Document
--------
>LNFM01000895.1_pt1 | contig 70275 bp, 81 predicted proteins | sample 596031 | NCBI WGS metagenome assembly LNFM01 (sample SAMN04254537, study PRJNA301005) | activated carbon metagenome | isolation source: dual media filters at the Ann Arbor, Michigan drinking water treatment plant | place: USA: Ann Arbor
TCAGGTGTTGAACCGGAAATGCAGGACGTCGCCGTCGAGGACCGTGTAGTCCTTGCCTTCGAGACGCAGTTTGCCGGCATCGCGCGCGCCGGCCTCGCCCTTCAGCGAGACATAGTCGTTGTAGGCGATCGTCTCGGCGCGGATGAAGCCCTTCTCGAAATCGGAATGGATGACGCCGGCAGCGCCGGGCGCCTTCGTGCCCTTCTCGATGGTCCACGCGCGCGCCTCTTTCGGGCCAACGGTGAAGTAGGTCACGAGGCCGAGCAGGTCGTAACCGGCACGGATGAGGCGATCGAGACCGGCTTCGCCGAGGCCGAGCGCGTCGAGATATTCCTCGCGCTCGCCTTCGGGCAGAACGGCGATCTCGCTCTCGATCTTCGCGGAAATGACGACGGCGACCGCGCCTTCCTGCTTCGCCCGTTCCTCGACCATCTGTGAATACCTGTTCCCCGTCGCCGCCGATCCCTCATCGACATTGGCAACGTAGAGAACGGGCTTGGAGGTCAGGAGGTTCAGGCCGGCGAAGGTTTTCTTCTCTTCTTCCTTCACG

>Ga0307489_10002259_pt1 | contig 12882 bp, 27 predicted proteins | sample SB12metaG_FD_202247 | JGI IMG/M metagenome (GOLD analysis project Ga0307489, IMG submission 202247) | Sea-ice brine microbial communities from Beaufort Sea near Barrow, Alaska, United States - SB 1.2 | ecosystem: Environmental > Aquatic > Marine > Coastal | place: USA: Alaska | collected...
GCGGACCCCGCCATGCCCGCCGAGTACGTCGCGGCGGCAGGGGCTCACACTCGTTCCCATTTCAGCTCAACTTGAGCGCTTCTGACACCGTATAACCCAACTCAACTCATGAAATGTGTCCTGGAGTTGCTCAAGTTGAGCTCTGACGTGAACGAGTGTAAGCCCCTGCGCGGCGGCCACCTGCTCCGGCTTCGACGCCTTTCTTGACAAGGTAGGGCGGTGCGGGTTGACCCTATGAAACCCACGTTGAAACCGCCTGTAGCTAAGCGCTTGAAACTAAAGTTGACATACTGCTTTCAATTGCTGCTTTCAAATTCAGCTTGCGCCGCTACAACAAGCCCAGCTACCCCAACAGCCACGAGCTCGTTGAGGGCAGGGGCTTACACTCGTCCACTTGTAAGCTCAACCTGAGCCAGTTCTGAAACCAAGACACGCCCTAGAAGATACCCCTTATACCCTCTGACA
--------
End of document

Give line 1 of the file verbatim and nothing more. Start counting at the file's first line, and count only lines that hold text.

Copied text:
>LNFM01000895.1_pt1 | contig 70275 bp, 81 predicted proteins | sample 596031 | NCBI WGS metagenome assembly LNFM01 (sample SAMN04254537, study PRJNA301005) | activated carbon metagenome | isolation source: dual media filters at the Ann Arbor, Michigan drinking water treatment plant | place: USA: Ann Arbor